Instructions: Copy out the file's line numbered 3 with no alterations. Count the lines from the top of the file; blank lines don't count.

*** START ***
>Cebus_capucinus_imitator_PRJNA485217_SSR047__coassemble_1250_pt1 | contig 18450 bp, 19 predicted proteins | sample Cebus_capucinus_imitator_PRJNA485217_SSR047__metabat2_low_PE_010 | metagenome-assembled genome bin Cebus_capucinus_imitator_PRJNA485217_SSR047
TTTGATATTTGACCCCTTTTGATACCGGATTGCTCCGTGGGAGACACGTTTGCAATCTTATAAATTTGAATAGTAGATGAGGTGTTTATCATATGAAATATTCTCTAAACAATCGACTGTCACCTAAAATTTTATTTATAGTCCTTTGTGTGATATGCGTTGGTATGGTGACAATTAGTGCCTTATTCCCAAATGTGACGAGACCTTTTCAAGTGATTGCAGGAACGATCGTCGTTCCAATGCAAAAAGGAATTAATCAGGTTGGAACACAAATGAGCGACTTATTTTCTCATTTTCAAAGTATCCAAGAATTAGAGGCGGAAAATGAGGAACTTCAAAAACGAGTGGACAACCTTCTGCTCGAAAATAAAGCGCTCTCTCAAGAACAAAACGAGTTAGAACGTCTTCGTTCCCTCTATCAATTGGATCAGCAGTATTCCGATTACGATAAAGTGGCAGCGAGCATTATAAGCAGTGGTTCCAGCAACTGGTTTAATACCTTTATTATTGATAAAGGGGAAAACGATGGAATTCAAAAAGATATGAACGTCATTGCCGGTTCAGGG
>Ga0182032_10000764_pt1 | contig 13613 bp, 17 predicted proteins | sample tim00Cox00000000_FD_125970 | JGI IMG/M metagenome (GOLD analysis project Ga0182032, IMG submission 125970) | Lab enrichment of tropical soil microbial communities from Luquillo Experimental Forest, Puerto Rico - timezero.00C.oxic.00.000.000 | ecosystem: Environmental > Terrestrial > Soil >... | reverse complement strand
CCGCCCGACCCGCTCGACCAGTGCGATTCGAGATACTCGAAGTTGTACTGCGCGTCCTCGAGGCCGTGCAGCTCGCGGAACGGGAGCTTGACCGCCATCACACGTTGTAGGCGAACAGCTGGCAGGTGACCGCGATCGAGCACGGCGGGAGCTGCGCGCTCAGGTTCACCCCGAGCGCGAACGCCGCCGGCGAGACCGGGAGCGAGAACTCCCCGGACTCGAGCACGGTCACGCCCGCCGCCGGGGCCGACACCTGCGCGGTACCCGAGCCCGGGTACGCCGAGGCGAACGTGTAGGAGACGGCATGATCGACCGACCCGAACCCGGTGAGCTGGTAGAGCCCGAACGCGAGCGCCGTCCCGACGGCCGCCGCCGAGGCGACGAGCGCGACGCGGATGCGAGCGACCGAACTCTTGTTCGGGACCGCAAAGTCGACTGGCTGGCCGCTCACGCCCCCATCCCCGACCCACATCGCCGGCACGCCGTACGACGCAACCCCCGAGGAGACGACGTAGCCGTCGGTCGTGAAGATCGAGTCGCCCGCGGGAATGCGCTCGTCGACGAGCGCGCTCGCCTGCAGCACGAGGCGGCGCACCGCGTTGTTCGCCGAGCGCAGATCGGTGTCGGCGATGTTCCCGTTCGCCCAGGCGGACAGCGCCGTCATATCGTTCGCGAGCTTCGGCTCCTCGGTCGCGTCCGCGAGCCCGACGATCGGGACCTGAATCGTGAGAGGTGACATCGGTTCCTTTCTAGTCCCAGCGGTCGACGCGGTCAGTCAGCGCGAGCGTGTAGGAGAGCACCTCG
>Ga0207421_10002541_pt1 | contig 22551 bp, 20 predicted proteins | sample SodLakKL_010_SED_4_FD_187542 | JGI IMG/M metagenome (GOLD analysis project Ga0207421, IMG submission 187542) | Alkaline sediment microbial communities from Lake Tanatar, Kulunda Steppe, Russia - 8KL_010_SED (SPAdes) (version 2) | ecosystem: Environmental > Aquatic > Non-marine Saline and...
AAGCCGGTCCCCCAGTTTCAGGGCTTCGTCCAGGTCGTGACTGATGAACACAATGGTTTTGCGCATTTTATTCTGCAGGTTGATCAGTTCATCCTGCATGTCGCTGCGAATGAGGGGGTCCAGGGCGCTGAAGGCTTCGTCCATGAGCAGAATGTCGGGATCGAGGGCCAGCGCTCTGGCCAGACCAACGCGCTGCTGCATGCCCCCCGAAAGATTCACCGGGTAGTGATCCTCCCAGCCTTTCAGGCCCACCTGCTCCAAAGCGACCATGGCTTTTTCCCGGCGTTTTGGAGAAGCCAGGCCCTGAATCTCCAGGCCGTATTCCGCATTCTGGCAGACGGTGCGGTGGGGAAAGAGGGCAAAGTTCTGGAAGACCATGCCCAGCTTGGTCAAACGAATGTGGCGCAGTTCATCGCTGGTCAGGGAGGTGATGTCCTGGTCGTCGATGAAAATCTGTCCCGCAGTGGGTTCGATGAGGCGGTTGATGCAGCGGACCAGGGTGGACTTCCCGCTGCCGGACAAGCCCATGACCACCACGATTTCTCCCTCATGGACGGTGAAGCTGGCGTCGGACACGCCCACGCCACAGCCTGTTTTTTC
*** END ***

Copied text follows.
>Ga0182032_10000764_pt1 | contig 13613 bp, 17 predicted proteins | sample tim00Cox00000000_FD_125970 | JGI IMG/M metagenome (GOLD analysis project Ga0182032, IMG submission 125970) | Lab enrichment of tropical soil microbial communities from Luquillo Experimental Forest, Puerto Rico - timezero.00C.oxic.00.000.000 | ecosystem: Environmental > Terrestrial > Soil >... | reverse complement strand